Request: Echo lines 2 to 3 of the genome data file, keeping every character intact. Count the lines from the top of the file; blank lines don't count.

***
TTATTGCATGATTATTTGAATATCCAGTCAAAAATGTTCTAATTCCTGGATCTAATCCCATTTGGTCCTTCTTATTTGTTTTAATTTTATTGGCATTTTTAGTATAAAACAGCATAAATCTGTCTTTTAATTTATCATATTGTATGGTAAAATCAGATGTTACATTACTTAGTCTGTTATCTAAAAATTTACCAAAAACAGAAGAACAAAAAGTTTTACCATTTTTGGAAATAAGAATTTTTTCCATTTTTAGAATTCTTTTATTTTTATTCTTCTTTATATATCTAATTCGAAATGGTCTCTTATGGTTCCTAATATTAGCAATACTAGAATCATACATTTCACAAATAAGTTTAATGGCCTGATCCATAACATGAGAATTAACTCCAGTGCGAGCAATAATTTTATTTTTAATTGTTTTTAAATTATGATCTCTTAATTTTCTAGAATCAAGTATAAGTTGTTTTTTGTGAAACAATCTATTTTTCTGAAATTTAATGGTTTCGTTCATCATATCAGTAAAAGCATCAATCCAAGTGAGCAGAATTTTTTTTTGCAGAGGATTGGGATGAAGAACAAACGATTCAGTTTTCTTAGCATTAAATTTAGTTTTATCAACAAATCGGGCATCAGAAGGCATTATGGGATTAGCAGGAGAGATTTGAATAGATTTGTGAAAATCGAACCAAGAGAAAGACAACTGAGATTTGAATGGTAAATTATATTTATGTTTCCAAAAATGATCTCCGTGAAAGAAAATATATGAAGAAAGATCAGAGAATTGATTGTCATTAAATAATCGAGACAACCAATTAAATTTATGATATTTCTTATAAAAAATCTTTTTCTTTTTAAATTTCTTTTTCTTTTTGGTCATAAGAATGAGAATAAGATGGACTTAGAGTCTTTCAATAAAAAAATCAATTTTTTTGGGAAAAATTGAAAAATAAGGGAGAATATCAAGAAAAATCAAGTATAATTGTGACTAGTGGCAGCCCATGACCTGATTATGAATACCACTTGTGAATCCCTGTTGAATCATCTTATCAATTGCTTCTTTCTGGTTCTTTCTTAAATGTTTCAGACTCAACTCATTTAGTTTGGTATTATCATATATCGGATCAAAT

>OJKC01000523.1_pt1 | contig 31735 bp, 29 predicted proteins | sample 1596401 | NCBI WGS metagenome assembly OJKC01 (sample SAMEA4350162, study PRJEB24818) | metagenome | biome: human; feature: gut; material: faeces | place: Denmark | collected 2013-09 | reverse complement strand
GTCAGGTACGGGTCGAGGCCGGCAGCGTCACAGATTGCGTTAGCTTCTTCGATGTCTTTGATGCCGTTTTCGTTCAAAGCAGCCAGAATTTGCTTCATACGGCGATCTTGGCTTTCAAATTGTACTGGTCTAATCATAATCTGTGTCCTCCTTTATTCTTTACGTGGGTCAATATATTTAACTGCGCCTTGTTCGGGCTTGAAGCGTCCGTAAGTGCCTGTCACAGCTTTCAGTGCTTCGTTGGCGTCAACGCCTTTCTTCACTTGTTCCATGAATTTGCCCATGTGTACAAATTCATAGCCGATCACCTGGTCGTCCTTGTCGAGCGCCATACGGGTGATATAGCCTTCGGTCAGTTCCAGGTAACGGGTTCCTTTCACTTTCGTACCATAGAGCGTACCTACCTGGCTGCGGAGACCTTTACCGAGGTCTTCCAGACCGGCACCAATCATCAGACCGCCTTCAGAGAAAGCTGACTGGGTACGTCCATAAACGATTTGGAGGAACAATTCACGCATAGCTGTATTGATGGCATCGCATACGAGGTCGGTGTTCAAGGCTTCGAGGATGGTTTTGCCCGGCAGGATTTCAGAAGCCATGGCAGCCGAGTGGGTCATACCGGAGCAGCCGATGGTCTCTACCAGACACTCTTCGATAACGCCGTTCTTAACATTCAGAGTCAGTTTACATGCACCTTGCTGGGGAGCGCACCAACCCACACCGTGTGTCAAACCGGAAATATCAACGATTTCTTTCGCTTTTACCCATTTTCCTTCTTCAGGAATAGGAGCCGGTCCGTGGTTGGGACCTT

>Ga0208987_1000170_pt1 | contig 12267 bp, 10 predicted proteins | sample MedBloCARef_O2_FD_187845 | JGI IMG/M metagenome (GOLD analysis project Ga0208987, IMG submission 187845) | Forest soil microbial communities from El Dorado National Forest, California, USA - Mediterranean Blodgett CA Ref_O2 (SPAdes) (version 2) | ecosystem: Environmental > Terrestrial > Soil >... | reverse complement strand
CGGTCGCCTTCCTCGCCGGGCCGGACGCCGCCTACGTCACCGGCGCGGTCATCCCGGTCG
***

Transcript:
>OJKC01000523.1_pt1 | contig 31735 bp, 29 predicted proteins | sample 1596401 | NCBI WGS metagenome assembly OJKC01 (sample SAMEA4350162, study PRJEB24818) | metagenome | biome: human; feature: gut; material: faeces | place: Denmark | collected 2013-09 | reverse complement strand
GTCAGGTACGGGTCGAGGCCGGCAGCGTCACAGATTGCGTTAGCTTCTTCGATGTCTTTGATGCCGTTTTCGTTCAAAGCAGCCAGAATTTGCTTCATACGGCGATCTTGGCTTTCAAATTGTACTGGTCTAATCATAATCTGTGTCCTCCTTTATTCTTTACGTGGGTCAATATATTTAACTGCGCCTTGTTCGGGCTTGAAGCGTCCGTAAGTGCCTGTCACAGCTTTCAGTGCTTCGTTGGCGTCAACGCCTTTCTTCACTTGTTCCATGAATTTGCCCATGTGTACAAATTCATAGCCGATCACCTGGTCGTCCTTGTCGAGCGCCATACGGGTGATATAGCCTTCGGTCAGTTCCAGGTAACGGGTTCCTTTCACTTTCGTACCATAGAGCGTACCTACCTGGCTGCGGAGACCTTTACCGAGGTCTTCCAGACCGGCACCAATCATCAGACCGCCTTCAGAGAAAGCTGACTGGGTACGTCCATAAACGATTTGGAGGAACAATTCACGCATAGCTGTATTGATGGCATCGCATACGAGGTCGGTGTTCAAGGCTTCGAGGATGGTTTTGCCCGGCAGGATTTCAGAAGCCATGGCAGCCGAGTGGGTCATACCGGAGCAGCCGATGGTCTCTACCAGACACTCTTCGATAACGCCGTTCTTAACATTCAGAGTCAGTTTACATGCACCTTGCTGGGGAGCGCACCAACCCACACCGTGTGTCAAACCGGAAATATCAACGATTTCTTTCGCTTTTACCCATTTTCCTTCTTCAGGAATAGGAGCCGGTCCGTGGTTGGGACCTT